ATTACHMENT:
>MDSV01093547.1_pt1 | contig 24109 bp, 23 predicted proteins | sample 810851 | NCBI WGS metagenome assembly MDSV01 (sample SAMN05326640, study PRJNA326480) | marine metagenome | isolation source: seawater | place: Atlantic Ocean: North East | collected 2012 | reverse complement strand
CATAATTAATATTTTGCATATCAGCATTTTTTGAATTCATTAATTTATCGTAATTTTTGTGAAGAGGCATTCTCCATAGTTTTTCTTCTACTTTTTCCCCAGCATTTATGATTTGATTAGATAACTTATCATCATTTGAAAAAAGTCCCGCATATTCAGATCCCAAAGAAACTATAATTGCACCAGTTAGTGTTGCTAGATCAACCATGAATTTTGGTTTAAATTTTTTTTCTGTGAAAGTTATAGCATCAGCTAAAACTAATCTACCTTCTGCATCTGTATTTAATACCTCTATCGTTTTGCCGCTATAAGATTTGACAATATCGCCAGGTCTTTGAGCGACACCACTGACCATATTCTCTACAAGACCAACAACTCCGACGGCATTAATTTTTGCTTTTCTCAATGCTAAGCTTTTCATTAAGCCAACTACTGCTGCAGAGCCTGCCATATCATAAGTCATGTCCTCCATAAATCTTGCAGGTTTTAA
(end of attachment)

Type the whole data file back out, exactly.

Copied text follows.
>MDSV01093547.1_pt1 | contig 24109 bp, 23 predicted proteins | sample 810851 | NCBI WGS metagenome assembly MDSV01 (sample SAMN05326640, study PRJNA326480) | marine metagenome | isolation source: seawater | place: Atlantic Ocean: North East | collected 2012 | reverse complement strand
CATAATTAATATTTTGCATATCAGCATTTTTTGAATTCATTAATTTATCGTAATTTTTGTGAAGAGGCATTCTCCATAGTTTTTCTTCTACTTTTTCCCCAGCATTTATGATTTGATTAGATAACTTATCATCATTTGAAAAAAGTCCCGCATATTCAGATCCCAAAGAAACTATAATTGCACCAGTTAGTGTTGCTAGATCAACCATGAATTTTGGTTTAAATTTTTTTTCTGTGAAAGTTATAGCATCAGCTAAAACTAATCTACCTTCTGCATCTGTATTTAATACCTCTATCGTTTTGCCGCTATAAGATTTGACAATATCGCCAGGTCTTTGAGCGACACCACTGACCATATTCTCTACAAGACCAACAACTCCGACGGCATTAATTTTTGCTTTTCTCAATGCTAAGCTTTTCATTAAGCCAACTACTGCTGCAGAGCCTGCCATATCATAAGTCATGTCCTCCATAAATCTTGCAGGTTTTAA